http://support.microsoft.com/default.aspx?scid=kb;en-us;837251&Product=ie600 http://support.microsoft.com/default.aspx?kbid=331596 http://support.microsoft.com/default.aspx?scid=kb;en-us;823386&Product=ie http://support.microsoft.com/default.aspx?scid=kb;en-us;822002&Product=ie http://support.microsoft.com/default.aspx?scid=kb;en-us;823099&Product=ie

The simplest way to test for this situation is to disable HTTP/1.1. GZIP encoding is only supported with HTTP/1.1, and not with HTTP/1.0. In the case of HTTP/1.1, the browser usually sends an additional header “Accept-Encoding” to indicate that it is willing to accept GZIP encoded data. The server, on seeing this header, and if the application also requests compression, will optionally encode the data with GZIP and set the “Content-Encoding” header to gzip. The server is not required to use GZIP encoding.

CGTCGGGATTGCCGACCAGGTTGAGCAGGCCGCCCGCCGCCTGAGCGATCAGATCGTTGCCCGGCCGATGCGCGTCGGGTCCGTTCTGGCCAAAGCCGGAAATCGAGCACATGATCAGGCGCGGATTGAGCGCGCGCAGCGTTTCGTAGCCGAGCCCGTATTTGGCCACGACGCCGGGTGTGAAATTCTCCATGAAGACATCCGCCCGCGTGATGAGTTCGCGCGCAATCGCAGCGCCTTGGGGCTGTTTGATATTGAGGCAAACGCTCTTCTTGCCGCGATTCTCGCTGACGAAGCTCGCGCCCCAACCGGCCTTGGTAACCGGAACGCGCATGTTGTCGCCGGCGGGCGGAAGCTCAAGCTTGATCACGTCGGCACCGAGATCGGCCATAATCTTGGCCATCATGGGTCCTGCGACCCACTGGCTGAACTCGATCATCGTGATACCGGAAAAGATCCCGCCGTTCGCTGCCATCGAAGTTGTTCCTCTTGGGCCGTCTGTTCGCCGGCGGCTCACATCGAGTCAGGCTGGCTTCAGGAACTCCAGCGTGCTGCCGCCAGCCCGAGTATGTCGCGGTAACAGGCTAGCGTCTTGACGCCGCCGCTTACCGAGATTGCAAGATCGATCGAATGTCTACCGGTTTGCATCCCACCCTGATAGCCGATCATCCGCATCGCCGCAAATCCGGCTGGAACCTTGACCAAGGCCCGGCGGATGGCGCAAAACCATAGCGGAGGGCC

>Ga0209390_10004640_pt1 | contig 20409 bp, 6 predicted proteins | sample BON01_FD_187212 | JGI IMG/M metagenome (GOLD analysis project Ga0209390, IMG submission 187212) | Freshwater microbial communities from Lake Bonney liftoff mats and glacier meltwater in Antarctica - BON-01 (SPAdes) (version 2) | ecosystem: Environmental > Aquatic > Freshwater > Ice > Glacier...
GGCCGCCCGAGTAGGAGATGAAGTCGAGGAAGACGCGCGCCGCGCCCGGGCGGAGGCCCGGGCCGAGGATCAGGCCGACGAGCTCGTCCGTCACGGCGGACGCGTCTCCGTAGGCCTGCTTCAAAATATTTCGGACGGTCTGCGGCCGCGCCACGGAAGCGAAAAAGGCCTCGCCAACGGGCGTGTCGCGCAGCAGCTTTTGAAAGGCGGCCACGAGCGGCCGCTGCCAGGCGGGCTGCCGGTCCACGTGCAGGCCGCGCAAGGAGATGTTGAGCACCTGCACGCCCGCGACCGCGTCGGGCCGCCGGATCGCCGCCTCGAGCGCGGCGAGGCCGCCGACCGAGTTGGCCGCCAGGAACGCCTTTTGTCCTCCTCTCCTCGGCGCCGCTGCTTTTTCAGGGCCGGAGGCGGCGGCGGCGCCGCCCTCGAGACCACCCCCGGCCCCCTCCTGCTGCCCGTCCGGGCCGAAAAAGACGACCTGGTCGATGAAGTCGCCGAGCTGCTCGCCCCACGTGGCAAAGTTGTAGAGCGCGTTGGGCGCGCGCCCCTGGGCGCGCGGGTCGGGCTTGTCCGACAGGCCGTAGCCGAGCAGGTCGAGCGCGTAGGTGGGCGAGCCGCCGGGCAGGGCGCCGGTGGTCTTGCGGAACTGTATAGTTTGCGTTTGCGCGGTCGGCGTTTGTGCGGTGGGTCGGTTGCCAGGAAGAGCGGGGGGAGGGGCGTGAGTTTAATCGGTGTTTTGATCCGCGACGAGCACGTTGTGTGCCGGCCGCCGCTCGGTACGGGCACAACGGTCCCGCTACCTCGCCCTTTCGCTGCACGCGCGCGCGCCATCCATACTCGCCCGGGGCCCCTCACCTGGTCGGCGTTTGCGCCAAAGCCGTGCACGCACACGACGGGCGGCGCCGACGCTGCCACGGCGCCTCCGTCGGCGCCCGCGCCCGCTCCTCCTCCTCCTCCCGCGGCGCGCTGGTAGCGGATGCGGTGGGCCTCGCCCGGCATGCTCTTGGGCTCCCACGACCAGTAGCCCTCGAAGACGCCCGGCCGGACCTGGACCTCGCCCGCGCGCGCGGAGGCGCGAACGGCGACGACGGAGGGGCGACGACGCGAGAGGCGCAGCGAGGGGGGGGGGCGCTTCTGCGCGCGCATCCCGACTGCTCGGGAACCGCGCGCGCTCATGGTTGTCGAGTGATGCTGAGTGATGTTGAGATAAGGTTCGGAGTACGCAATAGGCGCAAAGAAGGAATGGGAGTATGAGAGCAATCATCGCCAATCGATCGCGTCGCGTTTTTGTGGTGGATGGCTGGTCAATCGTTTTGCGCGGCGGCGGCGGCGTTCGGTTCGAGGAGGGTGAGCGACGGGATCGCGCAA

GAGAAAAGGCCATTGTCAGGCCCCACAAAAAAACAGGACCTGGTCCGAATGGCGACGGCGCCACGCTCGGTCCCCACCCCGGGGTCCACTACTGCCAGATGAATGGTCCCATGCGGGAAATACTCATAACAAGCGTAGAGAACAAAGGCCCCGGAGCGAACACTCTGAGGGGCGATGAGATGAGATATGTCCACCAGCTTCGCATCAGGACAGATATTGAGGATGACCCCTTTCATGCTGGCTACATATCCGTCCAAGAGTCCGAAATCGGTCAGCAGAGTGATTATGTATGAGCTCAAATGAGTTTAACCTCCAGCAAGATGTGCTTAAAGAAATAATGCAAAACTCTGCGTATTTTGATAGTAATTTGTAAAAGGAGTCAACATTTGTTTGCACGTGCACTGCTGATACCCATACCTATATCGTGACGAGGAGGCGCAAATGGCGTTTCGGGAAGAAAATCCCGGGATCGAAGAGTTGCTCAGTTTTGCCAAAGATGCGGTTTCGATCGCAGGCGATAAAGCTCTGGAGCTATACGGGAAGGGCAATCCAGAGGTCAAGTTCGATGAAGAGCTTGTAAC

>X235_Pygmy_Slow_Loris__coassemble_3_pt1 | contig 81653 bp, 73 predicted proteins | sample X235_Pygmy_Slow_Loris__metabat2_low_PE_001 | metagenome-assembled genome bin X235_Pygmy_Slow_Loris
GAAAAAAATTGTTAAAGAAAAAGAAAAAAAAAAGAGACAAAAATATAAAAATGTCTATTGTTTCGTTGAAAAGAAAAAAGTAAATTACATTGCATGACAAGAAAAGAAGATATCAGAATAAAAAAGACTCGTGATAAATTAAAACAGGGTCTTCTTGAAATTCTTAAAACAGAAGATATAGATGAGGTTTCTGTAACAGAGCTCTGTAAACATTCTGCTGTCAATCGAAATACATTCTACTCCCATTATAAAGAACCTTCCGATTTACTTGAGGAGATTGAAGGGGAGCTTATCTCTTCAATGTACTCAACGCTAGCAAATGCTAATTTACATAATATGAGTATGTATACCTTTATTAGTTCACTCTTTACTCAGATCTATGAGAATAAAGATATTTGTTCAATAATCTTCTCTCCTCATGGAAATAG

Therefore, whenever problems are observed, our recommendation is to reconfigure the browser to use only HTTP/1.0, thereby also disabling GZIP compression. For Internet Explorer, this can be done in the browser menu Tools, Options, and then Advanced settings. Remove both checkboxes associated with HTTP/1.1.

Development Aspect:  The ICM layer does not automatically compress outgoing traffic. This has to be explicitly requested by applications. So one approach to disable GZIP compression is on the server to explicitly not request that GZIP be enabled for outgoing traffic. For BSP applications, there are two places where this can be configured.

The first place is within the ICF layer (see transaction SICF). For each node in the ICF tree, it is possible to request that compression be activated for all requests that match this ICF node. This is done on the “service data” tab for the specific note. Keep in mind that these settings can be inherited from parent nodes.

Furthermore, for each BSP page/controller, a compression option is supported, that will also enable GZIP compression if supported by the browser. With this, it is possible to more fine granular enable or disable compression only for specific pages.